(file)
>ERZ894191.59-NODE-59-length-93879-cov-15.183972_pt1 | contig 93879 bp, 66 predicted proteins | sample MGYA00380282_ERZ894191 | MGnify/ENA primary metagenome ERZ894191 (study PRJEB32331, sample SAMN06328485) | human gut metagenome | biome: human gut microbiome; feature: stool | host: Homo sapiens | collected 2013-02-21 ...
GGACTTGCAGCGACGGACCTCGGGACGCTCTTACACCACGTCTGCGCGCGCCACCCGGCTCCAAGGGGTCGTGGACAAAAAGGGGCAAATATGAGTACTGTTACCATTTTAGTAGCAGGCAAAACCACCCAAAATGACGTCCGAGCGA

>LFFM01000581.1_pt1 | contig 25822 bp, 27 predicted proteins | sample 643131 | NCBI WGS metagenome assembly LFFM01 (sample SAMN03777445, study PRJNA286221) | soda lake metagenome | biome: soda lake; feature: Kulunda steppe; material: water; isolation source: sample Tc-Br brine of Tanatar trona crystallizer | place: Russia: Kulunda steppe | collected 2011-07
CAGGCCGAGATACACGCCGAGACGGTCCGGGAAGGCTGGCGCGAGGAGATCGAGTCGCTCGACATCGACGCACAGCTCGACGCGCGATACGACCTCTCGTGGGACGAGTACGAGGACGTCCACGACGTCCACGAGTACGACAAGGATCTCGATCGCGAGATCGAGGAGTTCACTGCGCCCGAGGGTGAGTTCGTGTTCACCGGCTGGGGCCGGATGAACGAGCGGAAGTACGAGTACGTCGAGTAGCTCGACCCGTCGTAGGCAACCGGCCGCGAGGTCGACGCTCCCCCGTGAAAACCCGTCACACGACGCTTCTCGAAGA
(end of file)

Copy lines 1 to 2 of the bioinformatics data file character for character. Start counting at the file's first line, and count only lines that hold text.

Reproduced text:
>ERZ894191.59-NODE-59-length-93879-cov-15.183972_pt1 | contig 93879 bp, 66 predicted proteins | sample MGYA00380282_ERZ894191 | MGnify/ENA primary metagenome ERZ894191 (study PRJEB32331, sample SAMN06328485) | human gut metagenome | biome: human gut microbiome; feature: stool | host: Homo sapiens | collected 2013-02-21 ...
GGACTTGCAGCGACGGACCTCGGGACGCTCTTACACCACGTCTGCGCGCGCCACCCGGCTCCAAGGGGTCGTGGACAAAAAGGGGCAAATATGAGTACTGTTACCATTTTAGTAGCAGGCAAAACCACCCAAAATGACGTCCGAGCGA